Afterwards i did a first refining step with 15 micron diamond compound on a Paper Wheel, and now the edge looks like this.
    I took the pic using a bit of floodlight to showcase the scratch pattern a little better (if you click 2 x):

    The now ever so slight convex edge can currently shave armhair in 2 directions.
    Next step will be refining it further with another Paper Wheel with 6 micron diamond compound.

  • The edge has now been refined with 6 micron diamond compound on a Paper Wheel and is starting to resemble milk glass.
    Although the scratch pattern can still be seen with my Victorinox loupe, it's getting difficult for my cheap camera to do the same.
    Pictures were taken on the exact same spot with the same floodlight, and you can click them 2 x.

    The edge can now slice single layer toilet paper cleanly, treetop the hair on the back of my hand, and whittle a chest hair towards the root.

  • After a nice long vacation & a subsequent nasty flu it was time to go back to work, so i just finished refining the edge of this ceramic knife a bit further with 3 micron diamond compound on a Paper Wheel.

    With my Victorinox loupe & strong floodlight the scratch pattern in the bevels is now very difficult to see, and the keenness of the edge has progressed just a little bit more.
    For testing i sacrificed a few more chest hairs, and the edge is now able to whittle some of them in the direction of the hairpoint, while others are just cut completely through while the cut end jumps away.

    One of the coming days i'm going to find out if a Paper Wheel with 1 micron diamond compound can improve the edge further.

  • I finally found the time to finish the edge with 1 micron diamond compound, and the edge can now whittle chest hairs towards the point along the entire edge and also slice a tomato quite well.

    Time to find out if and how this edge will hold up in our kitchen use,

  • Since my last post i've been using the knife in our kitchen several times a week, together with with a reground Spyderco pairing knife for detail work.
    Mostly cutting up onions, paprika's, mushrooms, various meats & cheeses and an assortment of other vegetables.
    All cutting was and is done on an end grain beechwood cutting board that i oiled several times before i started using it a couple of years ago.

    The sharpness has degraded from whittling chest hairs towards the point to whittling the same chest hairs towards the root, and through my Victorinox loupe i can see just one extremely tiny microchip (below the letter Y in the word "density" on the blade)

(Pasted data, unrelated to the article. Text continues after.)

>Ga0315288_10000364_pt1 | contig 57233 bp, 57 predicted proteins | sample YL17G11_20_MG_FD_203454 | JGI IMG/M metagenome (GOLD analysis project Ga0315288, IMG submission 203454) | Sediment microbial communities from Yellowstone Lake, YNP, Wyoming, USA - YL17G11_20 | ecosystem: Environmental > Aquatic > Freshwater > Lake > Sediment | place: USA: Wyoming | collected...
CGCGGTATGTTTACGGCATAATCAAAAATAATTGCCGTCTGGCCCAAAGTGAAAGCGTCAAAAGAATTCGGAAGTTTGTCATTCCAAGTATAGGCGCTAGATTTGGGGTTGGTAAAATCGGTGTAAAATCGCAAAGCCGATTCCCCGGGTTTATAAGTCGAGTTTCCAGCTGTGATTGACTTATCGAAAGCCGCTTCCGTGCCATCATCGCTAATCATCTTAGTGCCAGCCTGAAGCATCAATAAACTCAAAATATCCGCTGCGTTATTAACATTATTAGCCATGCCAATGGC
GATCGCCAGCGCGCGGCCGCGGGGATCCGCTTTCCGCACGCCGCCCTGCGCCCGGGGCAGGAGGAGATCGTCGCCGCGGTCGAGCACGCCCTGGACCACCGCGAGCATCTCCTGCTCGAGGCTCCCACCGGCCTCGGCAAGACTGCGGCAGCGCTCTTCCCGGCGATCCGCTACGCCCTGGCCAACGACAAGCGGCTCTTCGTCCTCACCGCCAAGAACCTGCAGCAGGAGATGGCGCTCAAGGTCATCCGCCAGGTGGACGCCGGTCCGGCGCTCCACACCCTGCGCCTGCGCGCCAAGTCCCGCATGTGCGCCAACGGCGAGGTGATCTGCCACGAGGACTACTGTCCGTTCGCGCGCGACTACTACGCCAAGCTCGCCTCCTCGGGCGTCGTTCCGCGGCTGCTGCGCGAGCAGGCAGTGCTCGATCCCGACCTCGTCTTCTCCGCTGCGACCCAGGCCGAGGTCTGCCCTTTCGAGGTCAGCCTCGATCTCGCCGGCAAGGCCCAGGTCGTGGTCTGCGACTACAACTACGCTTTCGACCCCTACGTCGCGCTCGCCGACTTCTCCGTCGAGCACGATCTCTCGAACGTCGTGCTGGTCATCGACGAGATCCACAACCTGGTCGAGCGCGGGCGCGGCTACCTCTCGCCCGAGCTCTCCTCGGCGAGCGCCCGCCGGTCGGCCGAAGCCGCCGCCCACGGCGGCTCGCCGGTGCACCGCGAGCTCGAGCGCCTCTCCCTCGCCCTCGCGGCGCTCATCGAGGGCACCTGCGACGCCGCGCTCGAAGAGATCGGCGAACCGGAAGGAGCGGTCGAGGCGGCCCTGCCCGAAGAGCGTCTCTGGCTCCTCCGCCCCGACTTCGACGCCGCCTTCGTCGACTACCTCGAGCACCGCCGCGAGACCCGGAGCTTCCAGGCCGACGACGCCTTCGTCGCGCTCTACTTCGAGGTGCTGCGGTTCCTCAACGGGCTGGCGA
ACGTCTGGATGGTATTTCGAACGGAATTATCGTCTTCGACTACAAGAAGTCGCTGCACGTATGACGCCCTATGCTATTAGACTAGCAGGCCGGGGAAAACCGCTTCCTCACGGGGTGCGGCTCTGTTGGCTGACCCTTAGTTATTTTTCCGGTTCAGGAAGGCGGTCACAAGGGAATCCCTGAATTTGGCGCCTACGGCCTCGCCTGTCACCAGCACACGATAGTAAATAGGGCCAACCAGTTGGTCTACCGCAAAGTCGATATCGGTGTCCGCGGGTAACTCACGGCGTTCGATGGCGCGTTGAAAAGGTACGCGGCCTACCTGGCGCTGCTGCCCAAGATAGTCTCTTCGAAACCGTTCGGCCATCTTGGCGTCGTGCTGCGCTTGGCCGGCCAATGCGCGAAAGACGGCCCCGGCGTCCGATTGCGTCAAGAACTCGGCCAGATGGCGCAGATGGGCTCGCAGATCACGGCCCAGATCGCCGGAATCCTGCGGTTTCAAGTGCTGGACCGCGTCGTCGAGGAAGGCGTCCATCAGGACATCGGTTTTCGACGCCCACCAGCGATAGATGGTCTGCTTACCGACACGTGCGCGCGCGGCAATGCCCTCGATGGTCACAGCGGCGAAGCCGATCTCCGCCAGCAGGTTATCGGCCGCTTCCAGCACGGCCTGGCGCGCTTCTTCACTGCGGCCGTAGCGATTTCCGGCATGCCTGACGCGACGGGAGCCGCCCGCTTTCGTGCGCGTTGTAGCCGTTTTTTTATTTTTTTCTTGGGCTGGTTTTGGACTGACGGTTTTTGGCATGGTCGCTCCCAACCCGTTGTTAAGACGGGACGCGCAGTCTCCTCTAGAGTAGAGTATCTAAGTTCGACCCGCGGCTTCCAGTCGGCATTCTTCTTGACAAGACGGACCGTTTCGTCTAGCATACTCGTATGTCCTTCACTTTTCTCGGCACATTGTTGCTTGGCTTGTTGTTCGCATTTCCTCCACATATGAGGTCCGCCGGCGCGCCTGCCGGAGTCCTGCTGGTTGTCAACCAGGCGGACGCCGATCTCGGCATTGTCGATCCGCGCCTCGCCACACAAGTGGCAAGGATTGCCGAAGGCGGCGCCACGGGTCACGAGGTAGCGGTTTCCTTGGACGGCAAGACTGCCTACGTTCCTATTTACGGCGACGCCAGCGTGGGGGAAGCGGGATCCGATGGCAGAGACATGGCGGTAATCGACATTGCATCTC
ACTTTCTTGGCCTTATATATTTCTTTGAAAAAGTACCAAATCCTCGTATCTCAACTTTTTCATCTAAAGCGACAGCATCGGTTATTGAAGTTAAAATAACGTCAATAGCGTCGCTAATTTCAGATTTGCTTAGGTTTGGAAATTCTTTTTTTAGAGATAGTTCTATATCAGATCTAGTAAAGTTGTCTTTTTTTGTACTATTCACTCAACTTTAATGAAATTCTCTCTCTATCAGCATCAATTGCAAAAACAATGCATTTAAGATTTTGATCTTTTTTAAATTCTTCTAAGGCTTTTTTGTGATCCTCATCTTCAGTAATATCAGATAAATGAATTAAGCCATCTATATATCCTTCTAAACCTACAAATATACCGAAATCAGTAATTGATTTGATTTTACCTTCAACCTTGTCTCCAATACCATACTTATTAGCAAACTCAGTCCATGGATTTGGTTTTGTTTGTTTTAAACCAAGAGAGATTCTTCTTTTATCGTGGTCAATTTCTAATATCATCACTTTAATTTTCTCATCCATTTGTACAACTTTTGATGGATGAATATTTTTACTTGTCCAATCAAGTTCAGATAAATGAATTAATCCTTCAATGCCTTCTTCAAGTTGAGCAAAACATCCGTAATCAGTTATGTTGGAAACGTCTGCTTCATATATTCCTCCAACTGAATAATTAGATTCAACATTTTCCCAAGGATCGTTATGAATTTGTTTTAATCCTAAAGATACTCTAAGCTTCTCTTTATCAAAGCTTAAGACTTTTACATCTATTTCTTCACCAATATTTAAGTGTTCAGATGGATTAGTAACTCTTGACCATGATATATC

The chip is not visible with my naked eyes, but i can just feel it on my nail.

    Will continue to keep using the knife.

  • - these look most interesting, especially so with regards the possible issue of colouring and tainting certain foods.

    However - the knives don't look so good..! I guess for a chef, looks does not matter, performance does. I 'enjoy' using knives that look and feel good, and with most ceramic bladed knives I have seen, the handles are simply naff, sorry.

    Guess best thing is for me to try one...

    Do you possibly know where to buy in UK...? I found one, but it was pink and white.........


    Owning and riding a motorcycle is not a matter of life or death. It is more important than that.

  • The knife is still being used in our kitchen in exactly the same way as described in my previous post, and the edge is still able to whittle little curls from one of my chest hairs towards the hair root.
    (click 2 x for more detail)

    Through my Victorinox loupe i can now spot 3 micro-chips, which can be felt on my nail as well.
    However these are not visible with my naked eyes.

  • Question from a member on another knife forum:

    "After all this testing would you say benefits of ceramic outweigh the attention required, compared to steel ?"

    My answer:

    "At this moment i wouldn't say that, as i think ceramic knives in general haven't developed as far as steel knives yet.
    Most of them are still too brittle and cannot be resharpened by the end user as easily as most steel types.

    This particular knife however has proven itself to me already as an advancement over many other ceramic knives, as the ceramic material certainly has a much higher grindability (fact) and also seemingly a higher toughness (assumption).
    While that toughness still isn't in the realm of most steel types i do notice a difference in use by much less edge chipping overall, and the chips that i see are also noticeably smaller (i need my Victorinox loupe to spot them).

    What is however even more important in my view is that the ceramic material in this knife has a grindability that is more or less comparable to S90V steel, something i discovered when resharpening the edge on my Tormek T7, which is fitted with a silicon carbide stone.
    In only a few slow passes i had a completely new edge.
    (as a comparison: S90V steel sharpens like annealed 420J2 when compared to a Kyocera ceramic knife on the same stone)

    Now from experience with other ceramic knives i've learned that the resulting edge needs refinement before being used (toothy edges are a no no on most ceramic knives), so that is what i did with the edge on this knife as well (with various diamond compounds), but in a later stage i plan to experiment with less refined edge types a bit to see how these hold up.

    All in all more testing is needed to get a better understanding of how the current generation of ceramics in knives perform to have some benchmarks, as i think we will see much more improved types of ceramic in knives (and other articles) in the near future."

  • The knife is still being used in our kitchen in exactly the same way as described earlier, but the edge has now lost it's ability to whittle one of my chest hairs towards the root.
    I tried it multiple times on 3 different hairs, but the edge did not catch any of them even once.

    The edge can however still shave the hair on both the back of my hand as well as on my leg on skinlevel, but i have to press the edge on my skin a bit or it will slide over the hairs without cutting them.
    If i do that it will shave a patch clean.
    It will also slice a piece of copy paper to confetti easily, so most non-knife people would still consider the edge to be very sharp.

    Through my Victorinox loupe i can now spot 5 micro-chips, which can be felt on my nail as well.
    However these are not visible with my naked eyes.

    Will continue to use the knife to see how things develop and report back again later.